If your child is unable to finish the food on the plate, it’s important not to force them to eat; This is because if a child shows unusual food performance, one of the common causes is digestive problems. But how do you tell if you should call a pediatrician?
There are a variety of strange causes of digestive problems in children, such as viral infections, food allergies, potty training stress, etc. However, if you are judged to be mild, you can treat your stomach at home without having to go through a doctor; however, if you find that your child has the following symptoms, consult your pediatrician immediately.
- Stool is soft and watery
- Blood present in stool
- Pooing for more than 5 times in 24 hours.
- Diarrhea more than 3 days.
Constipation in Kids
- Blood present in stool
- Bowels less than 3 times a week.
- Constipation is accompanied by vomiting, fever, weight loss or swelling of the abdomen.
- The vomit contains blood or bile.
- Vomiting is accompanied by diarrhea, fever, or severe abdominal discomfort.
- Infants vomiting more than 3 days.
- Pain is intense, sudden and persistent.
- Lasts for more than 14 days.
- Pain is felt only in specific areas.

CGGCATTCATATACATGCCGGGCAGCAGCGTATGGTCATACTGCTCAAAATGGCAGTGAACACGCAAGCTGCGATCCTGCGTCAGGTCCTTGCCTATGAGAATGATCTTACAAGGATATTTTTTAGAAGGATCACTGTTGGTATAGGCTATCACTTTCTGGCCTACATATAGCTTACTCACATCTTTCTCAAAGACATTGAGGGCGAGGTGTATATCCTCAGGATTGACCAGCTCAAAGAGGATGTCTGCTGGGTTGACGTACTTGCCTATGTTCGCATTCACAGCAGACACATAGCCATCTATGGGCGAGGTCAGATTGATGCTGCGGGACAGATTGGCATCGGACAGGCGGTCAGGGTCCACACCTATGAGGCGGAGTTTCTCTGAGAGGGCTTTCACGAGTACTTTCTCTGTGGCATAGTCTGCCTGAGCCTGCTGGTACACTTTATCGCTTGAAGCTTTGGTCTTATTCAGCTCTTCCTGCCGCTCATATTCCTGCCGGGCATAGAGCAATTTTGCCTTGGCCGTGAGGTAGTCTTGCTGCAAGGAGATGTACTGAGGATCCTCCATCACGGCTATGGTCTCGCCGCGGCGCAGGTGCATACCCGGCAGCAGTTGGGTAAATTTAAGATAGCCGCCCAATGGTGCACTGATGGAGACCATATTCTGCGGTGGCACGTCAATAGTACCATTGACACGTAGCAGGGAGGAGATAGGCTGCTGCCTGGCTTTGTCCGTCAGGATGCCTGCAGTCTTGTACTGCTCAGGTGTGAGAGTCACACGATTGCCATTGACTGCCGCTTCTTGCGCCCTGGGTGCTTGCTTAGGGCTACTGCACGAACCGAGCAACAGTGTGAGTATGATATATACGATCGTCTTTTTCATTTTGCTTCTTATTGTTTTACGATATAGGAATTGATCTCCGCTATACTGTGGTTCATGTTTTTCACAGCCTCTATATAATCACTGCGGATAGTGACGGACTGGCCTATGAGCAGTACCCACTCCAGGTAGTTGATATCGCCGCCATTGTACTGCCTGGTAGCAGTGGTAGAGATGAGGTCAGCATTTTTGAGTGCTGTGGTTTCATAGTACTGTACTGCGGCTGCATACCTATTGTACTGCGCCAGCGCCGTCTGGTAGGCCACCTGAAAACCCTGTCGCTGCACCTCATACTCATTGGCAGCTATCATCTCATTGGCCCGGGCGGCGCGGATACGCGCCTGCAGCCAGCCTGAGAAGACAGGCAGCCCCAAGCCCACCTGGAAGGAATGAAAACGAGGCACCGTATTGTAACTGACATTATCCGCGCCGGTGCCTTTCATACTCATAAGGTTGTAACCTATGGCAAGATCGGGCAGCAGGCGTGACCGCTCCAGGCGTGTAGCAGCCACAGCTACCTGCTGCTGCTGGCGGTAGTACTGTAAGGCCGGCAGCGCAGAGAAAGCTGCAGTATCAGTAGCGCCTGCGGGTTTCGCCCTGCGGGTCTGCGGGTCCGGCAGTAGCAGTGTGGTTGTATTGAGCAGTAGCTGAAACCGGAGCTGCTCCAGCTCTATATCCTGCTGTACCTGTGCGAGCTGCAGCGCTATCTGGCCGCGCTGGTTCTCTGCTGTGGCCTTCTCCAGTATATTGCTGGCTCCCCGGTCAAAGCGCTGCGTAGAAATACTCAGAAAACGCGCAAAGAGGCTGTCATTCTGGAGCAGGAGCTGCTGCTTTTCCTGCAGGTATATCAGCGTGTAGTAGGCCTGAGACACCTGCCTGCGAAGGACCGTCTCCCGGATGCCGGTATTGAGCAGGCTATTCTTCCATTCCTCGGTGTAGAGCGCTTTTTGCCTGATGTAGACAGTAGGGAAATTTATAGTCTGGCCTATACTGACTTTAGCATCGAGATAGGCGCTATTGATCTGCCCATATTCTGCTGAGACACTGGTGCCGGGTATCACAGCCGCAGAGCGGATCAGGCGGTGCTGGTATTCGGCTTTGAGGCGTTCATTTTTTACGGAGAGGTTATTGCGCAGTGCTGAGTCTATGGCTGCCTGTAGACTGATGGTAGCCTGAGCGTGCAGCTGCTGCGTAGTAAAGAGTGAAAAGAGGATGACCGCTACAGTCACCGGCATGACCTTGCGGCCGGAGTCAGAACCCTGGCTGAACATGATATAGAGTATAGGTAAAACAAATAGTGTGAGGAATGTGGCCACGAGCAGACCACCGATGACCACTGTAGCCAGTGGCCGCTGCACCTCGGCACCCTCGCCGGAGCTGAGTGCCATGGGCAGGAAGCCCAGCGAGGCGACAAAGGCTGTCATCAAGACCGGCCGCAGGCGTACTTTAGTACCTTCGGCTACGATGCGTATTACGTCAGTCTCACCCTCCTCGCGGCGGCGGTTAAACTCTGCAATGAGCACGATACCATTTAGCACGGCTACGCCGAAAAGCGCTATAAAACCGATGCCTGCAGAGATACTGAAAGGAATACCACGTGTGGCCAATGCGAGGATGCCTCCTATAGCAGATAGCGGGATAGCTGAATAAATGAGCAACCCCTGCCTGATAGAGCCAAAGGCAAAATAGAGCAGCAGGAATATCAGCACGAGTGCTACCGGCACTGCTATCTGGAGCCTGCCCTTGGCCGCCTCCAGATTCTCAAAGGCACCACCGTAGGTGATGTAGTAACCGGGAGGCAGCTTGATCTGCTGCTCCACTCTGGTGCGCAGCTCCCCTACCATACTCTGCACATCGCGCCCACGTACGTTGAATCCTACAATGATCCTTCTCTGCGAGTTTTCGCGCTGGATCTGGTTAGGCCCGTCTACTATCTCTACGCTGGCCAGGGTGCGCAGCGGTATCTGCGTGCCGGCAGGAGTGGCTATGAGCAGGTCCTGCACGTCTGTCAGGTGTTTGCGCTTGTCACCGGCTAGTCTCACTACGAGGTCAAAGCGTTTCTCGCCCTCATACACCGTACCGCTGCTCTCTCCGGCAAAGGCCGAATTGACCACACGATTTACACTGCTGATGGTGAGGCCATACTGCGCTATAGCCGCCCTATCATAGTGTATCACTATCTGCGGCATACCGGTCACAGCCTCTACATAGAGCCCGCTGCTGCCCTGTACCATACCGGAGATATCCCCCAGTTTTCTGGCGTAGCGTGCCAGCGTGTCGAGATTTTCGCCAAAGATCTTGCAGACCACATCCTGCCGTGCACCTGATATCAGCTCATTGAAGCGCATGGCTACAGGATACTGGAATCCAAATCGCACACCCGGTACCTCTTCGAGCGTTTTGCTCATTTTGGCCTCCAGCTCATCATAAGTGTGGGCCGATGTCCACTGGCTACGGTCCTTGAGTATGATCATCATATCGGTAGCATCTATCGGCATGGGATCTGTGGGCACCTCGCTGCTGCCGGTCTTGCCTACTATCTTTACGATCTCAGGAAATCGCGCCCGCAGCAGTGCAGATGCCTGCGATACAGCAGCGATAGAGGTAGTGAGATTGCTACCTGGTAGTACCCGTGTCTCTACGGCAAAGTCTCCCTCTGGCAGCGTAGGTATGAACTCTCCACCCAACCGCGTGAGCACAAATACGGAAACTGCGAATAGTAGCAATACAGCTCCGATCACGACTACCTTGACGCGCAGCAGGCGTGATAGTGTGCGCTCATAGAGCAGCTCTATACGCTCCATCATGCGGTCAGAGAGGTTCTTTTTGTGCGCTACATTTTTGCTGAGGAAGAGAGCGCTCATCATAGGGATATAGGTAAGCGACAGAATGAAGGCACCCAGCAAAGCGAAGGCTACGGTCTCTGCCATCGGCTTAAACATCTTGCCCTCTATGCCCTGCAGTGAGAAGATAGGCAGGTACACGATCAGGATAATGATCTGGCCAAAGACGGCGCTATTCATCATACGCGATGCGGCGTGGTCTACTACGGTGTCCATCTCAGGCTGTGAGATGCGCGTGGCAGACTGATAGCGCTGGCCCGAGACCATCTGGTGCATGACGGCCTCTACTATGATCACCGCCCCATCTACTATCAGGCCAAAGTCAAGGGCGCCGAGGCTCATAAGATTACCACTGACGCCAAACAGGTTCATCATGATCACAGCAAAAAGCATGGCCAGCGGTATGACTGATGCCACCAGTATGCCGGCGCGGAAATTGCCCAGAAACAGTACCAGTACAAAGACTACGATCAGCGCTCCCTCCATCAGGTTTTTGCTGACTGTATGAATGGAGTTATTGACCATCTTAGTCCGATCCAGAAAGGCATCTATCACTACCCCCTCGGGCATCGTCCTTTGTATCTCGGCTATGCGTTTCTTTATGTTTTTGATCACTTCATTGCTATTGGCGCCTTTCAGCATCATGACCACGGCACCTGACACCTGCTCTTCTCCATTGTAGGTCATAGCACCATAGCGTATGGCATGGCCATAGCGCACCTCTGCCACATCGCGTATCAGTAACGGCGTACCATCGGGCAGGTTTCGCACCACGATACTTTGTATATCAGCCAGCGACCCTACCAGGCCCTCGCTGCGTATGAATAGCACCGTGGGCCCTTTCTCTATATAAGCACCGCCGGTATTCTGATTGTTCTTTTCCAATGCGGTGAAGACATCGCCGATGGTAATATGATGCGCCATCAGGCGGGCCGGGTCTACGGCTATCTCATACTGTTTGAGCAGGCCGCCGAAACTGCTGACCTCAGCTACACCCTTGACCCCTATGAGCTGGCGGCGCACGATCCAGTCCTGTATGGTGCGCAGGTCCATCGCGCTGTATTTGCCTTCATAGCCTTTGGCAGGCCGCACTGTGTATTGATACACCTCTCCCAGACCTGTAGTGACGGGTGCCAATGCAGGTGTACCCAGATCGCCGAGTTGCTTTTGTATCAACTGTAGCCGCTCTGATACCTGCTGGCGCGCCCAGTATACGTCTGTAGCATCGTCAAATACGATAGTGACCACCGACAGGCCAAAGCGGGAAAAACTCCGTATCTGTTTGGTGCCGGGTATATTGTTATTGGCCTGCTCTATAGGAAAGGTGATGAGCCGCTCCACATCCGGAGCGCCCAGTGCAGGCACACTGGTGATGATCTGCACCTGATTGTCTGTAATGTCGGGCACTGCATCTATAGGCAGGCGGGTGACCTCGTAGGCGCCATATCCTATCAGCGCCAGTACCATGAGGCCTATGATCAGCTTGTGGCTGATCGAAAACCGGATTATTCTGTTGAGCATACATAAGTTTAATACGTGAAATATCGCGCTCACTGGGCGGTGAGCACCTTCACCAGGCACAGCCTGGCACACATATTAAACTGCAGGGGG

- Fixed time for the occurrence.
Gastroesophageal Reverse Flow in Children
If your child stops eating certain foods, symptoms of backflow in the gastroesophagus usually appears, such as chocolate, mint, or fatty foods. Please contact your doctor if your child has the following symptoms of severe gastroesophageal reverse flow.
- Weight no longer increases.
- Respiratory problems.
- After eating something, they spit out green or yellow liquid.
- Stomach pain or chest pain.
- Long-term cough.
- Difficulty swallowing.
Less common digestive problems in children
Vomiting, stomach cramps, constipation, diarrhea may be symptoms of some of your child’s health conditions, such as:
- Food intolerances or allergies: Common conditions include lactose intolerance, gluten allergy, and histamine allergy (shellfish and cocoa).
- Crohn’s disease: Long-term inflammatory bowel disease (IBD).
- Celiac disease: Celiac disease is not food intolerance or allergies, but a hereditary autoimmune disease; gluten ingestion causes internal damage to the small intestine and Gluten-sensitive enteropathy.
- Intestinal obstruction: small or large intestine obstruction.
- Colorectal irritation (IBS): A disease of the gastrointestinal tract associated with vitamin D deficiency. It was found that 8 out of 10 patients with intestinal impatience were deficient in vitamin D.
- Pancreatitis: Inflammation of the pan
- Urinary tract infections: more common in women than in men.
- Ulcerative colitis: inflammation of the colon and rectum.
- Hepatitis: inflammation of the liver.
- Congenital diseases of the intestine or liver.